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Murkowski Introduces Bill to Defend Sustainable Alaska Seafood from Flawed Federal Regulations

Senator Introduces Responsible Seafood Certification and Labeling Act to Push Back Against Federal Government Allowing NGO’s Meddling With Alaska Seafood

WASHINGTON, DC – Senator Lisa Murkowski today introduced legislation (bill attached) to combat the influence of outside certification parties on Alaska’s sustainable seafood industry.  Her Responsible Seafood Certification and Labeling Act would prohibit any federal agencies from using third party non-governmental certification schemes when considering or labeling any domestic catch as ‘sustainable.’

Recently, Senator Murkowski was able to encourage the National Park Service to reverse course when its guidelines referenced the London-based Marine Stewardship Council (MSC) in defining whether wild Alaska salmon is sustainable.  MSC’s certification, recently referred to as a “high-priced eco-endorsement” in the Alaska press, no longer judges the quality of wild Alaska salmon after the industry discontinued their contractual agreement with them.  Murkowski also asked the Department of Health and Human Service and General Service Administration to review this flawed policy.

“It is bad federal policy to allow 3rd party certifiers, including foreign Non-Governmental Organizations (NGOs), to decide what seafood is allowed to be sold in National Parks, or procured by federal agencies,” said Murkowski.  “Not too long ago, wild Alaska salmon served as the flagship species for MSC.  Now MSC is disparaging the “sustainability” of Alaska salmon.  MSC and NGOs like them have political agendas, lack transparency, and use their certification schemes to inappropriately influence federal and state fisheries management.”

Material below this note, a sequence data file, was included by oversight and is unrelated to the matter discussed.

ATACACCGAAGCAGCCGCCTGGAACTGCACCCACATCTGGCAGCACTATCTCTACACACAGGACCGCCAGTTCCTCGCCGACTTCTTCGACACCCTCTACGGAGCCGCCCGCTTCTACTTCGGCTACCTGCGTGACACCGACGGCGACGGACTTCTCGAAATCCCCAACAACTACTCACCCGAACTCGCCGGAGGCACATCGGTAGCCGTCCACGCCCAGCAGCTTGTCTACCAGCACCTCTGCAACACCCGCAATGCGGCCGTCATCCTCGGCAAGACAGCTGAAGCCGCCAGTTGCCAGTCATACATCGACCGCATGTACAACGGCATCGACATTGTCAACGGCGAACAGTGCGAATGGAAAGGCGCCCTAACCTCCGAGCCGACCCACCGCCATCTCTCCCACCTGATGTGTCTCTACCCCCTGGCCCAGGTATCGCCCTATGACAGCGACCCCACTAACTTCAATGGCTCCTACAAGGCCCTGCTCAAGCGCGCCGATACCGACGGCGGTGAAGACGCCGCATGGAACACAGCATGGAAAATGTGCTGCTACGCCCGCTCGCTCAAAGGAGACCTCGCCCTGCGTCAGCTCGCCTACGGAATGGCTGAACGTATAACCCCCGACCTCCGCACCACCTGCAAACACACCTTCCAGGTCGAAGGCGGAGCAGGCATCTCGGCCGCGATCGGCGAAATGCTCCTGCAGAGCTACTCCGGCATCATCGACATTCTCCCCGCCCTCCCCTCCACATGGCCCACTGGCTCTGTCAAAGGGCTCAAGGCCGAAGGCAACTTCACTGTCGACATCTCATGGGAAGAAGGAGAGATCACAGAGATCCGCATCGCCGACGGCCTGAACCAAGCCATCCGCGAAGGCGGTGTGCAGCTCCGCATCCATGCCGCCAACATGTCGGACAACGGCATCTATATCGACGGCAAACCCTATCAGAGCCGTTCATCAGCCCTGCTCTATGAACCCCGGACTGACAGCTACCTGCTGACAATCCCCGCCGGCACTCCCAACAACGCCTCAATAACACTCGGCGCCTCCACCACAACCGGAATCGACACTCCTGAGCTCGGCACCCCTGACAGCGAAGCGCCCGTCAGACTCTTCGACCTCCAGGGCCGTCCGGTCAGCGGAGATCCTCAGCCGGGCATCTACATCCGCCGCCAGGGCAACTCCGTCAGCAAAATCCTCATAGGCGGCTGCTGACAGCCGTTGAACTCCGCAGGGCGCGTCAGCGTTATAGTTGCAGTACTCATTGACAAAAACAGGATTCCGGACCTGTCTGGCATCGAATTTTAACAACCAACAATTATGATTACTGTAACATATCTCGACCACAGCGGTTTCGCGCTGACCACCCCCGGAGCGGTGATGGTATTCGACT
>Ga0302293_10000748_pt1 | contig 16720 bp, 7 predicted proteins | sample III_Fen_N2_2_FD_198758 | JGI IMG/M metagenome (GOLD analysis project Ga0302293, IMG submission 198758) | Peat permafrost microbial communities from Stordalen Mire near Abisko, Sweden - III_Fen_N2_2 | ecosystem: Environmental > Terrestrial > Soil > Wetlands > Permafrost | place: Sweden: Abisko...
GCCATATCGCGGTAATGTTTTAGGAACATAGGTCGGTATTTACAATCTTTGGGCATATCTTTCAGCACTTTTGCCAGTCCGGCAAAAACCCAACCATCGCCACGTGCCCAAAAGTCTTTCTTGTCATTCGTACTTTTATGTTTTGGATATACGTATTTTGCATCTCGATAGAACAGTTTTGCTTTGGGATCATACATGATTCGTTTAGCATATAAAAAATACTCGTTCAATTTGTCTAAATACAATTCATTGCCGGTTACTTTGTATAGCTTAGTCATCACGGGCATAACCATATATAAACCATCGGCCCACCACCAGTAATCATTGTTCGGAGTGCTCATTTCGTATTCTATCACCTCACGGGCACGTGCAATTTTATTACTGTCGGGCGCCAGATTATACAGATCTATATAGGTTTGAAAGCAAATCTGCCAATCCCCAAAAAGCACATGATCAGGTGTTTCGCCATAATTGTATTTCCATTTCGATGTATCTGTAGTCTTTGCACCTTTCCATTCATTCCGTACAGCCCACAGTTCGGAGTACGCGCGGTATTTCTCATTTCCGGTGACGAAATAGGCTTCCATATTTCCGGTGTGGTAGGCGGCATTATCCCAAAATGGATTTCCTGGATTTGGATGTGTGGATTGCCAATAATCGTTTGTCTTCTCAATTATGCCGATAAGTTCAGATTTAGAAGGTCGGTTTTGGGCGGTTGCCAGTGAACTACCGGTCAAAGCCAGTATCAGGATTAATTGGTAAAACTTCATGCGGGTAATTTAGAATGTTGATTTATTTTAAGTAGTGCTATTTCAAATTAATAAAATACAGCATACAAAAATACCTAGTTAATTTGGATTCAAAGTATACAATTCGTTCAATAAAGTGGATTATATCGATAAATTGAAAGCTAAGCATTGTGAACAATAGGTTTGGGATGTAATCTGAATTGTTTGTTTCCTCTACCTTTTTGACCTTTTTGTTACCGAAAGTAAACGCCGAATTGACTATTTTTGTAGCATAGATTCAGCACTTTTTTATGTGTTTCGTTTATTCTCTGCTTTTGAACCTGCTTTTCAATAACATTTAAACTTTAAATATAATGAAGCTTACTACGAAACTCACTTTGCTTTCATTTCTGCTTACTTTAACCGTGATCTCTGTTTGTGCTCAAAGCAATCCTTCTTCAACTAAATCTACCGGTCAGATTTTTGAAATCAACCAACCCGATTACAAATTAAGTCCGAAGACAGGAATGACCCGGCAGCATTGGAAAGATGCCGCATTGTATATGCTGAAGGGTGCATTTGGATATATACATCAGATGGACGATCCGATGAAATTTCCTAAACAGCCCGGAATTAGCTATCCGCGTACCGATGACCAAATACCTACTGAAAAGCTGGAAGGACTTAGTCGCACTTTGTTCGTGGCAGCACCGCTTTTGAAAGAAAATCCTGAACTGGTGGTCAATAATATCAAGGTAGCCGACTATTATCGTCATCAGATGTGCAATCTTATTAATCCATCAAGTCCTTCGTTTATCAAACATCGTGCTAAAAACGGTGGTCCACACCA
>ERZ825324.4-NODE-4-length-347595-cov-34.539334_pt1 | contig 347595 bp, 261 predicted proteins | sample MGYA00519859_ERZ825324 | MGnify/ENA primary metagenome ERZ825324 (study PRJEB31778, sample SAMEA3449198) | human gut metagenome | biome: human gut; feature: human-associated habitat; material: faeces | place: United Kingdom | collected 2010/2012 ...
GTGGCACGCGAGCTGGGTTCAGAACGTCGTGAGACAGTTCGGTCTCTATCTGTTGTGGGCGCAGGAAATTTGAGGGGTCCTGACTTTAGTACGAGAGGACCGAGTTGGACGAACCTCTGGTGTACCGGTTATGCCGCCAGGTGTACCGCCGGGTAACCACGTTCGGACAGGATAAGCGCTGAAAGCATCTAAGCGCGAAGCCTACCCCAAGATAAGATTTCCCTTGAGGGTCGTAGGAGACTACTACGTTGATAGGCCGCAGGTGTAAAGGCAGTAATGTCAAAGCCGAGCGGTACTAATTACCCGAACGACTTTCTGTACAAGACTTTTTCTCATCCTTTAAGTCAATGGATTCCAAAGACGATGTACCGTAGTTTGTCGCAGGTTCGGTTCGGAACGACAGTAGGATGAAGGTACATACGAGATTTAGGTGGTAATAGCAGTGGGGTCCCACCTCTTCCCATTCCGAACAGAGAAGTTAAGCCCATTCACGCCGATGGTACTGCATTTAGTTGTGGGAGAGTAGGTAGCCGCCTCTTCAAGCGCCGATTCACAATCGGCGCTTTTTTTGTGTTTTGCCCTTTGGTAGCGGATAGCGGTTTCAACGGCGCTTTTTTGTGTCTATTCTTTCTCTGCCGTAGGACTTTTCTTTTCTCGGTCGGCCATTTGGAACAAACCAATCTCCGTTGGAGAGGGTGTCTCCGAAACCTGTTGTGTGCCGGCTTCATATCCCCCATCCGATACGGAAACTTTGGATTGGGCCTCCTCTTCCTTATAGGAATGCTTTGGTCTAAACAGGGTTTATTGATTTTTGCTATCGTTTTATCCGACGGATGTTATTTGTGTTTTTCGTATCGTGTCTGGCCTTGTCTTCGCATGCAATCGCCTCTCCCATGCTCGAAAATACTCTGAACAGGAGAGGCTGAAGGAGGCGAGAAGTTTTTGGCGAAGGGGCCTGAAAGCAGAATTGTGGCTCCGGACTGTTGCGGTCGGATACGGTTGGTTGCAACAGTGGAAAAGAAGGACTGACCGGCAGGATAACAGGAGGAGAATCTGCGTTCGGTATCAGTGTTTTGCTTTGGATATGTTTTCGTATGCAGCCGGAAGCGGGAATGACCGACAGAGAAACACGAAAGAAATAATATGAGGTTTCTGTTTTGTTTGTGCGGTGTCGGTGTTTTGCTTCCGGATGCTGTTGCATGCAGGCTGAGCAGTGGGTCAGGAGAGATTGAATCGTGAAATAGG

(Murkowski gets NPS to back off flawed MSC policy in JulyCLICK image to watch exchange.)

Murkowski’s other efforts on this issue include questioning the policy in a Senate hearing, meetings with federal officials and letters of inquiry, calling attention to the economic threat posed by adding a new outside variable to the fishing industry despite such policies being directly inconsistent with federal guidelines that state “the government does not endorse any particular labeling or documentation system or program over another.”

ABOUT THE BILL: The Responsible Seafood Certification and Labeling Act would prohibit any US federal agency from requiring or endorsing the use of any third party non-governmental organization’s label, criteria or other scheme to certify fish or seafood as sustainable.  This prohibition will apply to any federal agency’s purchase of fish or seafood, the sale of fish or seafood by a vendor or lessee on federal land or property, and any reference to a seafood sustainability standard developed by a third party non-governmental organization in any regulation, policy or guideline.

“This is the right federal policy for the Alaska seafood industry, and for our nation’s fishermen and coastal communities that depend on healthy and sustainable fisheries,” added Murkowski.  “It also is the right policy to ensure that hard working fishermen and the coastal communities that depend on them are not disadvantaged by the agenda of several misguided NGOs.

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